a) smarter than me? No thanks! I don't need my media player suggesting to me what I might want to listen to based on my previous moods. Choosing appropriate group folders when transfering albums or tracks allows me a level of flexibility and control that metadate cannot provide without forcing me to update metatags whenever my moods change.
b) Gosh, consistency and standardization is a bad thing? INFORM THE LIBRARIES!
c) Teehee! You're worried about space? I have 20 gigs of space. If I need room I just delete a folder. If I want that folder back, I go to my archive and copy the folder back. No fuss, no muss, no hunting through dozens of playlists to figure out what songs I haven't listened to in 5 months or figuring out what I can do without so that I can fit my latest aquisition on my player. Easy backups. Easy retrieval. Screw iTunes.

Seriously though, we could probably go back and forth all day with pro's and con's and little tricks and functions. For me? I know my music. I know how I classify it. I know how to find it quickly and efficiently on my player. My system works no matter how the metadata structures are or will be implemented in my player of choice. It cannot be broken by bad coding. It cannot be broken by data corruption unless my hard disk fails.

For my needs, a file system approach is more appropriate and efficient.
I am not alone. But I understand that I am in the minority here. Otherwise iTunes would have been rewritten to support my methodology long ago. The market rules. So you are arguing from the side that has already won. Luckily I feel superior because iTunes cannot break my system by releasing a tainted upgrade!
"wha? My tags got wiped? Oh NOes!!!" Utter chaos.
Copy. Paste. Play.

I ended up ditching both iTunes and Media Monkey in favor of foobar2000 with foo_pod addon.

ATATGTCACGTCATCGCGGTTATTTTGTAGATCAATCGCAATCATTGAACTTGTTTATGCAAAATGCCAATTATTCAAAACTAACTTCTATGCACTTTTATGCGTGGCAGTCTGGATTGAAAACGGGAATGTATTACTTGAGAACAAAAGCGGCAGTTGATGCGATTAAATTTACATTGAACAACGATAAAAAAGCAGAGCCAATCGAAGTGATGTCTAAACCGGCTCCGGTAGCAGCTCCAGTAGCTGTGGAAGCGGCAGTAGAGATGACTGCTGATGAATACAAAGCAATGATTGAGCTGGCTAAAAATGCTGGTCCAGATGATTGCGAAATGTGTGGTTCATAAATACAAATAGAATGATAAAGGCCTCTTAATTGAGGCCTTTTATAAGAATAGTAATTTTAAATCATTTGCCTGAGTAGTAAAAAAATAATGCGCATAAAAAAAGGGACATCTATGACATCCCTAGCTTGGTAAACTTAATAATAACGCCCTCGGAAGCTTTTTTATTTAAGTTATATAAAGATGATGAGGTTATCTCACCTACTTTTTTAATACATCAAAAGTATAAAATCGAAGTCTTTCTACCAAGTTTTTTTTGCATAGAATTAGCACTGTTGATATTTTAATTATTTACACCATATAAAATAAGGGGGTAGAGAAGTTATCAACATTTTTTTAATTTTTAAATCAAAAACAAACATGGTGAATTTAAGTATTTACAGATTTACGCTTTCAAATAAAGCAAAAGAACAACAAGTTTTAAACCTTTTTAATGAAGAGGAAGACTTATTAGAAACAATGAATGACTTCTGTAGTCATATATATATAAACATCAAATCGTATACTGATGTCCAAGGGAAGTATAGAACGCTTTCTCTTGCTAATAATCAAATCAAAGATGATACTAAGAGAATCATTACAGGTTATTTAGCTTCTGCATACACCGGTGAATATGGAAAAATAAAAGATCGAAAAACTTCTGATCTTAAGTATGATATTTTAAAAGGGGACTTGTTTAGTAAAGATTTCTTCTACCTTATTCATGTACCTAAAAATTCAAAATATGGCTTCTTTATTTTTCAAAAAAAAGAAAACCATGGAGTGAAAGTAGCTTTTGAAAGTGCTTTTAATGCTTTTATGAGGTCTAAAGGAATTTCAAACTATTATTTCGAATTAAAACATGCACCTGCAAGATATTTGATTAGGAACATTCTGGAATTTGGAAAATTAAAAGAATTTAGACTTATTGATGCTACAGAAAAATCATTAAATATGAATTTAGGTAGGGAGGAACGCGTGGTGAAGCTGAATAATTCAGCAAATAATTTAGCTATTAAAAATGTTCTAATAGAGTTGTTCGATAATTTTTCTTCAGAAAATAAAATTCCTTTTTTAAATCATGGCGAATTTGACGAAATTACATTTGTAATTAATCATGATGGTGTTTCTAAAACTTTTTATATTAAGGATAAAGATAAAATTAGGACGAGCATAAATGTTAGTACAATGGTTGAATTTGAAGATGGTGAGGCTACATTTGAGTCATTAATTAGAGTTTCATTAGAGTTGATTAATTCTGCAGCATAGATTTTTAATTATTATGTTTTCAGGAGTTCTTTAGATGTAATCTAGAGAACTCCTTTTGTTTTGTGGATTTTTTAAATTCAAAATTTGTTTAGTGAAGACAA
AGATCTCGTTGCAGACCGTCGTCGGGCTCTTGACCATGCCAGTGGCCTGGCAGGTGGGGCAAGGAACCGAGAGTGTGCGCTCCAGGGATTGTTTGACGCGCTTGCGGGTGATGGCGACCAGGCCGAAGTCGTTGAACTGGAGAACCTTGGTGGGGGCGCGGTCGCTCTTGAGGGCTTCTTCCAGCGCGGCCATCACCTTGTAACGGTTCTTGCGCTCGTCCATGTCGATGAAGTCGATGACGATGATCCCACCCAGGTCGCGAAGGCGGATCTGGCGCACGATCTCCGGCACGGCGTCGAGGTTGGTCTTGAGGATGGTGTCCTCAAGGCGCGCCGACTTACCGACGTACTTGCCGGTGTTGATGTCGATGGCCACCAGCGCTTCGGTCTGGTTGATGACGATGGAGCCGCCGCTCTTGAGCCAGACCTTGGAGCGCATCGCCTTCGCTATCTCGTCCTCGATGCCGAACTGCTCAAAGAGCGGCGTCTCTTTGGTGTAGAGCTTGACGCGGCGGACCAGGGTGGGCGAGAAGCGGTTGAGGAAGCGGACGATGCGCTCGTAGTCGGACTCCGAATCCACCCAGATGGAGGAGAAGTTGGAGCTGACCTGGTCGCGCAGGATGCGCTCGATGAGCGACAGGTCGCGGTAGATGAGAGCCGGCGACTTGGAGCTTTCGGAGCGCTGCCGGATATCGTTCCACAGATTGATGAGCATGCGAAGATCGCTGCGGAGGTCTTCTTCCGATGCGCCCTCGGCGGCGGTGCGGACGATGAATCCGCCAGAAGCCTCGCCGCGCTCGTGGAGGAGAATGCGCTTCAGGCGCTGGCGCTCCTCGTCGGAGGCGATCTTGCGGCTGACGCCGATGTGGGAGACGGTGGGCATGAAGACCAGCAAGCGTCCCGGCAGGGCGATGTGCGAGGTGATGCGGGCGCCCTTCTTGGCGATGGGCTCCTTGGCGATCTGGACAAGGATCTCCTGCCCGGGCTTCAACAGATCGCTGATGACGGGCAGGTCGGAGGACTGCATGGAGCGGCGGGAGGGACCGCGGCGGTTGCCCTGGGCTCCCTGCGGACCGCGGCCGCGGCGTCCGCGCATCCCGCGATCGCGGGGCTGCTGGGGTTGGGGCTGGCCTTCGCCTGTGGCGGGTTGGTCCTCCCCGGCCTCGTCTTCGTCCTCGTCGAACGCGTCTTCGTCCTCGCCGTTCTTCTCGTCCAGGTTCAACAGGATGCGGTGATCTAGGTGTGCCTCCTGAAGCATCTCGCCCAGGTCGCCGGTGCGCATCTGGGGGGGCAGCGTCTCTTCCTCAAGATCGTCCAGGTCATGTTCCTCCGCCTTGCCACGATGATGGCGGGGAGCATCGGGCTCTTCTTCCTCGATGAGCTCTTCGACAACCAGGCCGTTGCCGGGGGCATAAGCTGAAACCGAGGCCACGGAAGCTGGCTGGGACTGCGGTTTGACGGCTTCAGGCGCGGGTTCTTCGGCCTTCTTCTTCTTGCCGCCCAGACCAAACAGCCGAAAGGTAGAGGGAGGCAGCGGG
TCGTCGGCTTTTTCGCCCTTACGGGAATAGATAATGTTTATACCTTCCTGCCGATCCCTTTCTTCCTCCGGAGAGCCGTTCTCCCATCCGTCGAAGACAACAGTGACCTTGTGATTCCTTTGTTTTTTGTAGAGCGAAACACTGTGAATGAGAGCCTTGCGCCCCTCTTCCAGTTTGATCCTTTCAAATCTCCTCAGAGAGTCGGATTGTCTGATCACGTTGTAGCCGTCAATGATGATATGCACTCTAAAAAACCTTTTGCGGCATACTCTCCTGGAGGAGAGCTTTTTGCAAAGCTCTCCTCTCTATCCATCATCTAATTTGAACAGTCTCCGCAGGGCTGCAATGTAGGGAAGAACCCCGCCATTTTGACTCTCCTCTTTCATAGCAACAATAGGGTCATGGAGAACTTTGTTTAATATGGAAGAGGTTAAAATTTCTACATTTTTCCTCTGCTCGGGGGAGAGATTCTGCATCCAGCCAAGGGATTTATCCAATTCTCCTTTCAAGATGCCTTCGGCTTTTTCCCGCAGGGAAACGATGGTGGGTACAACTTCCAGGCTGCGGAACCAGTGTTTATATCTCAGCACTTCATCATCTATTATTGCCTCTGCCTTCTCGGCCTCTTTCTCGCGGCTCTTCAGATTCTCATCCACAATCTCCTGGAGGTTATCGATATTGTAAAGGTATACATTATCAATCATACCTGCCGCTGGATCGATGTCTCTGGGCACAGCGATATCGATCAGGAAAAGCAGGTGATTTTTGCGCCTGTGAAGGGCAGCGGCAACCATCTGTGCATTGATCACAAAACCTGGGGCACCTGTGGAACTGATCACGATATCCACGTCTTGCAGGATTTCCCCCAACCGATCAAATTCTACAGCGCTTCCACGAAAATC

Rezzy wrote:

Copy. Paste. Play.

Agreed. I love my glorified storage device.

Rezzy wrote:

a) smarter than me? No thanks! I don't need my media player suggesting to me what I might want to listen to based on my previous moods

Uhmm... I don't think you understand what "smart playlists" are. Poke around iTunes's smart playlist creation and see. It's about creating playlists that choose songs based on very flexible criteria you choose. And they're dynamic, not static. It allows you to create, say, a "personal radio" playlist, which chooses songs based on a myriad of criteria, and when you listen to a given song, it's removed from the playlist and new songs are added to the playlist based on that criteria. It has NOTHING to do with whatever you're talking about.

c) Teehee! You're worried about space? I have 20 gigs of space.

My digital music collection is > 300 GB and growing fast. My 60 GB iPod fills up quickly. Space efficiency matters.

Luckily I feel superior because iTunes cannot break my system by releasing a tainted upgrade!
"wha? My tags got wiped? Oh NOes!!!" Utter chaos.

And this little scenario is based on..... what? Something some random person claimed may have happened once? Come on now.

Easy backups. Easy retrieval. Screw iTunes.

.......

Honestly, I don't think you could fit more iTunes misconceptions into a post if you tried. I'm glad you enjoy your setup, but you appear to be in la-la land when it comes to being aware of how iTunes actually works (and how it can be made to work).

*Legion* wrote:

Honestly, I don't think you could fit more iTunes misconceptions into a post if you tried. I'm glad you enjoy your setup, but you appear to be in la-la land when it comes to being aware of how iTunes actually works (and how it can be made to work).

That's exactly what they said about Communism! Why do you hate America? ( )

This is like an argument about Stick vs Automatic. Or Linux vs Microsoft. In the end it comes down to personal preference. I prefer my way, Comrade.

Edwin wrote:

I ended up ditching both iTunes and Media Monkey in favor of foobar2000 with foo_pod addon.

What? There is a foobar addon for ipods? *scurries off to download*